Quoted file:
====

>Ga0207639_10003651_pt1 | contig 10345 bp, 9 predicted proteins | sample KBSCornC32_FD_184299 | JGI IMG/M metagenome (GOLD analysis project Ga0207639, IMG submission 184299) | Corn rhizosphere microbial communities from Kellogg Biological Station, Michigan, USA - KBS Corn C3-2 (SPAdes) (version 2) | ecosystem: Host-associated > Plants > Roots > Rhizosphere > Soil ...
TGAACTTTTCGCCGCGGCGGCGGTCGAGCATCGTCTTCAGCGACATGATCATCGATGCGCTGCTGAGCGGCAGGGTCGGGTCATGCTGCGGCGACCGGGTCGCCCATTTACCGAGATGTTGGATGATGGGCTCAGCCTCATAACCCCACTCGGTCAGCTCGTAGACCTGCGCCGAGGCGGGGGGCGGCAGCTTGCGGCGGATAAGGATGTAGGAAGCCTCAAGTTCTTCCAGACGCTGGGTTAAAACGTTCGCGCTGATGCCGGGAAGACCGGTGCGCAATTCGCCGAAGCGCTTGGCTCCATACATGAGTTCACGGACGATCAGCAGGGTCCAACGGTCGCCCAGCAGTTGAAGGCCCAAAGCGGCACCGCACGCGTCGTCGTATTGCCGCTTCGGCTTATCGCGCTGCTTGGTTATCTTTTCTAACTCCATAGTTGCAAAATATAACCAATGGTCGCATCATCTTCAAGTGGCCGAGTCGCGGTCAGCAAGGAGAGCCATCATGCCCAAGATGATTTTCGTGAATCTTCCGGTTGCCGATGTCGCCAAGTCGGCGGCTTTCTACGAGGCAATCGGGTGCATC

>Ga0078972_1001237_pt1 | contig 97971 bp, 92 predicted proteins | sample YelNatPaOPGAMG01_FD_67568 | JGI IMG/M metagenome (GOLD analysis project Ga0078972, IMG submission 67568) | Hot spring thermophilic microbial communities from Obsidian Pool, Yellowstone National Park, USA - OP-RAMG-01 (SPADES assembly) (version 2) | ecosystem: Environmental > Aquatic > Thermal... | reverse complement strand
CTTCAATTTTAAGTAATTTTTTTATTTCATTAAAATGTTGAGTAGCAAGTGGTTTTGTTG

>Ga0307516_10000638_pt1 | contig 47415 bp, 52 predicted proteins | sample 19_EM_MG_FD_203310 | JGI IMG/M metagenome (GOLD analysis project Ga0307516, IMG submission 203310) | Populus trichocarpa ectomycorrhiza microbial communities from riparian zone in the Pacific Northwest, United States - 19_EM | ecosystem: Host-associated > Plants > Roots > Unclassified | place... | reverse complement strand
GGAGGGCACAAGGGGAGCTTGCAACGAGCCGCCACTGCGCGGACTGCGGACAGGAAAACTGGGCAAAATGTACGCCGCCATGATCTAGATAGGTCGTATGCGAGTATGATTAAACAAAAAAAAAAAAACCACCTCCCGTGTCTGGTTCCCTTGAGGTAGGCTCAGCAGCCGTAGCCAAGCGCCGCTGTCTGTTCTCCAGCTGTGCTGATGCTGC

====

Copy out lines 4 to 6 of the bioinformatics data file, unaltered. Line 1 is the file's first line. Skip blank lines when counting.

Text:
CTTCAATTTTAAGTAATTTTTTTATTTCATTAAAATGTTGAGTAGCAAGTGGTTTTGTTG

>Ga0307516_10000638_pt1 | contig 47415 bp, 52 predicted proteins | sample 19_EM_MG_FD_203310 | JGI IMG/M metagenome (GOLD analysis project Ga0307516, IMG submission 203310) | Populus trichocarpa ectomycorrhiza microbial communities from riparian zone in the Pacific Northwest, United States - 19_EM | ecosystem: Host-associated > Plants > Roots > Unclassified | place... | reverse complement strand
GGAGGGCACAAGGGGAGCTTGCAACGAGCCGCCACTGCGCGGACTGCGGACAGGAAAACTGGGCAAAATGTACGCCGCCATGATCTAGATAGGTCGTATGCGAGTATGATTAAACAAAAAAAAAAAAACCACCTCCCGTGTCTGGTTCCCTTGAGGTAGGCTCAGCAGCCGTAGCCAAGCGCCGCTGTCTGTTCTCCAGCTGTGCTGATGCTGC